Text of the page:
In a recent article, Albert Thyrniang rued the fact that he and his friends had to pay entry fees at the Wards’ Lake and the Lady Hydari Park (now called the Phan Nonglait Park) . Why not? Every space needs to be maintained; someone has to clean and pick up the garbage and return it to its natural shape after the thoughtless, shameless visitors have dumped all their trash here. In fact some of the places like Tyrchi Falls near Jowai charge far too less – a mere Rs 20 – for what is a spectacular waterfall that gushes down about a 100 feet tall precipice. The hills and dales, the waterfalls, caves, forests, living root bridges, forests and the cleanliness and silence around these spaces are our only tourism resources. If these resources are exploited beyond their capacity to regenerate themselves then we are actually killing the goose that lays the golden egg.
Meghalaya is not meant for mass tourism even if the Chief Minister rejoices in the tourism boom judging only by the footfalls of day tourists that don’t spend their nights in homestays or hotels; use their own vehicles and return to their states by evening. All that is added to the Meghalaya eco-sphere is pollution, traffic jams (again something that VIPs like the Chief Ministers are spared of) and a lot of garbage left behind by unthinking, grossly overrated ‘tourists.’
What Meghalaya needs is ‘Niche’ tourism. We need tourists to book online stating the destinations they want to visit and also pay online. Those running these destinations should be able to handle such digital payments and also put a cap on the number of tourists per day they wish to have for the Double Decker Living Root Bridge and other root bridges. We can’t have hundreds of tourists on a given day trundling on the fragile “Living” root. Sometimes one wonders whether the locals themselves understand the meaning of “Living Root” and hence their nonchalance about the number of visitors allowed, so long as they get to pocket the money which is a pittance considering that these bridges are rare and are repositories of ancient wisdom. Without our own people understanding the value of the environment and its bountiful gifts how can we expect tourists to respect the same? I often wonder if we humans can claim the right to sell the environment and who has given us that right? No wonder nature takes her own toll by way of flash floods and landslides and what have you? The more the onslaught on nature the more is the likelihood of it fighting back.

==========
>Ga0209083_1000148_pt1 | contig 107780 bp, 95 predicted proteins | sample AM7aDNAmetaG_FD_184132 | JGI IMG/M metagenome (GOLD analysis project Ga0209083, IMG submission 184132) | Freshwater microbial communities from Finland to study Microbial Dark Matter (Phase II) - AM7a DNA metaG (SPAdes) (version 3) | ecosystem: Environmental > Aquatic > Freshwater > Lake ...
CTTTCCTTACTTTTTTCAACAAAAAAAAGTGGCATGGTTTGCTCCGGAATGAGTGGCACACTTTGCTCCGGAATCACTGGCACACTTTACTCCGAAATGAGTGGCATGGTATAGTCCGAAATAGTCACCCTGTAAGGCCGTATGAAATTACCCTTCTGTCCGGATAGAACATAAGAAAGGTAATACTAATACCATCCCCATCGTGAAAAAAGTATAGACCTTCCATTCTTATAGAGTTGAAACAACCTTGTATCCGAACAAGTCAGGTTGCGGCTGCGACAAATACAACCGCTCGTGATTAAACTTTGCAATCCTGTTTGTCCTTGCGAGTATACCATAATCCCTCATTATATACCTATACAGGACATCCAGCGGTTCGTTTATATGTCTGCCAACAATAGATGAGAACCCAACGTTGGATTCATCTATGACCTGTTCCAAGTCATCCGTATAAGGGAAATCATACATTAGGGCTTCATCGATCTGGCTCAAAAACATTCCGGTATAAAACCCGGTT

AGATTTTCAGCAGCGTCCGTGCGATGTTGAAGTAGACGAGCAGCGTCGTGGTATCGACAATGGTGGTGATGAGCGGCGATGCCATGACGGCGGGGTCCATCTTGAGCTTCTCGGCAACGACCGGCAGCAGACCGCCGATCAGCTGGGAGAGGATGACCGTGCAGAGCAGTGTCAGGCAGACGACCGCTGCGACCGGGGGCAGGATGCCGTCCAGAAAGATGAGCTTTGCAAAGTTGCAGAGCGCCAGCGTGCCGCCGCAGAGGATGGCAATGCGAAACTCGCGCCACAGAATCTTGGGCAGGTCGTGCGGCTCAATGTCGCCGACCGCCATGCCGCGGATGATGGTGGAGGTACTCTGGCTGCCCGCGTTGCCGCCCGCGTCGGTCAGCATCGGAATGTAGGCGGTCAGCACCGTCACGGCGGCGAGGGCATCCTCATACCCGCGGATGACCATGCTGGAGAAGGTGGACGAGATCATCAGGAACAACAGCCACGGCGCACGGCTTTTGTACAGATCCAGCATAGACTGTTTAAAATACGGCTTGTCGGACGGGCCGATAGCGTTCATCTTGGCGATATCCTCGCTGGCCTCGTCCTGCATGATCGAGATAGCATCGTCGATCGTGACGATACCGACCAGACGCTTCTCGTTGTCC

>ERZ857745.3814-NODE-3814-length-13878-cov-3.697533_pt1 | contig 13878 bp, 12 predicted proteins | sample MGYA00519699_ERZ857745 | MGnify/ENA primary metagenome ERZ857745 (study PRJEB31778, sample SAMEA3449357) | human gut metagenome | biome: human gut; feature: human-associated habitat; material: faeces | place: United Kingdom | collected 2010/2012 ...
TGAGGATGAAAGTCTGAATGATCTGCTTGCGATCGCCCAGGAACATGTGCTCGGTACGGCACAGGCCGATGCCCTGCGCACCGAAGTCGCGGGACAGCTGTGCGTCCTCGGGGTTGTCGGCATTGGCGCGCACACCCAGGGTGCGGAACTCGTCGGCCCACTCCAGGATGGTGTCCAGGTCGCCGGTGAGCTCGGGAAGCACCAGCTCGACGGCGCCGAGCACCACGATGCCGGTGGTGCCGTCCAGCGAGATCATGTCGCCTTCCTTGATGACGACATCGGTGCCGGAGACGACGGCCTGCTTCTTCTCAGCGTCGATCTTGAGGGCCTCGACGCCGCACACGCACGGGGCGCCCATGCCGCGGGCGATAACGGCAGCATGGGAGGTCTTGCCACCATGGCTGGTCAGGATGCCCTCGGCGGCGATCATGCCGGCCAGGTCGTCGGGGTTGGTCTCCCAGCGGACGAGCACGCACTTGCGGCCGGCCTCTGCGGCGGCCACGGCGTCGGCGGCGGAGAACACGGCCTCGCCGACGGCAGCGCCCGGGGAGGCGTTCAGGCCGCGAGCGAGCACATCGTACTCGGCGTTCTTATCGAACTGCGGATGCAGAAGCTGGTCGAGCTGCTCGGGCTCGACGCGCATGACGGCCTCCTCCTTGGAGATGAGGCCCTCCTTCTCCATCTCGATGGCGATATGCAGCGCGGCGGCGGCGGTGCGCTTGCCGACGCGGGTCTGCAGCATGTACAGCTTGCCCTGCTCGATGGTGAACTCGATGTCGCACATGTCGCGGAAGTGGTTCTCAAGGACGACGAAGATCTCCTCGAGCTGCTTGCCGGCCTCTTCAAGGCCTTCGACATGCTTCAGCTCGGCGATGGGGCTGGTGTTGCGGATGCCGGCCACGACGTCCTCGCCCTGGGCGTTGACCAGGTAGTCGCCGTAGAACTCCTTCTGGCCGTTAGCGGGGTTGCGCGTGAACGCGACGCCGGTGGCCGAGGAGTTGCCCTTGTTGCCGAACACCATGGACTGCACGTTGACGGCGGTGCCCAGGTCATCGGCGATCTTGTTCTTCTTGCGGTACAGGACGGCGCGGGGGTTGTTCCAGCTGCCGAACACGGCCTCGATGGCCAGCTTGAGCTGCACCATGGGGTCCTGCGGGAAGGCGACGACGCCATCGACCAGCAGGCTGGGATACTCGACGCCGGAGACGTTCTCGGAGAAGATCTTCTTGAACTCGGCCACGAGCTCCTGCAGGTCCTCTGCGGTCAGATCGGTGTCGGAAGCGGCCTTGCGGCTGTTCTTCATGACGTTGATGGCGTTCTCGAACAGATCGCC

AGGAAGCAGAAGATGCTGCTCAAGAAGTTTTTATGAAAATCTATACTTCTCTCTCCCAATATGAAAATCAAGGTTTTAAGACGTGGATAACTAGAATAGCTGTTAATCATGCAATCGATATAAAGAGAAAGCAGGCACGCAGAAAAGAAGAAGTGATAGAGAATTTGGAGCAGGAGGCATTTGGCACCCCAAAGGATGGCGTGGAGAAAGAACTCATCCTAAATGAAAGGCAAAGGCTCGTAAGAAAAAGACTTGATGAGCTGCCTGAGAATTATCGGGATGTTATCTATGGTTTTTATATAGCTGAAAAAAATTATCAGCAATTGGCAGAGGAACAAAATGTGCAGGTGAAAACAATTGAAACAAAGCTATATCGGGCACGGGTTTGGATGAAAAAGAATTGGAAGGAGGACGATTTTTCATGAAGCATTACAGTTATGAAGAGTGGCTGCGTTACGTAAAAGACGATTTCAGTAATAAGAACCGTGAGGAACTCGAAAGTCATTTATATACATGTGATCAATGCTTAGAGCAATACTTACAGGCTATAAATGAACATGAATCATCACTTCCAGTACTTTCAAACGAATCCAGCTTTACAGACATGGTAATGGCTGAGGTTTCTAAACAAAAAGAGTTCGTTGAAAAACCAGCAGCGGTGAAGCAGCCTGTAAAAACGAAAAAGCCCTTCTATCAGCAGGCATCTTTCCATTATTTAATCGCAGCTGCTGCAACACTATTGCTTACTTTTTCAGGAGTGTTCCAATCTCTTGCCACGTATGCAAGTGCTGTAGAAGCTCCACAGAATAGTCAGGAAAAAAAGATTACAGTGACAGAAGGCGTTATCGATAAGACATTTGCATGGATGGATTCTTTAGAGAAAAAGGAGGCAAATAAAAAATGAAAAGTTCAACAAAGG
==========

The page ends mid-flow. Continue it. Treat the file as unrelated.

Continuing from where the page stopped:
Khasis call nature “Ka Mei Mariang” but they now don’t seem to care to exploit it to its bare bones. Everything today boils down to just one thing – MONEY. Sure we need money and we need to create livelihoods through tourism but not in the manner we are doing right now. Right now no place is sacrosanct and everything is lost out to crass commercialism which is what Mass Tourism does. And Mass Tourism is what destroys destinations around the world until people wake up and realise their mistakes and redeem what they have lost. But sometimes that realization comes far too late in the day and regenerating a tourist destination is no longer possible.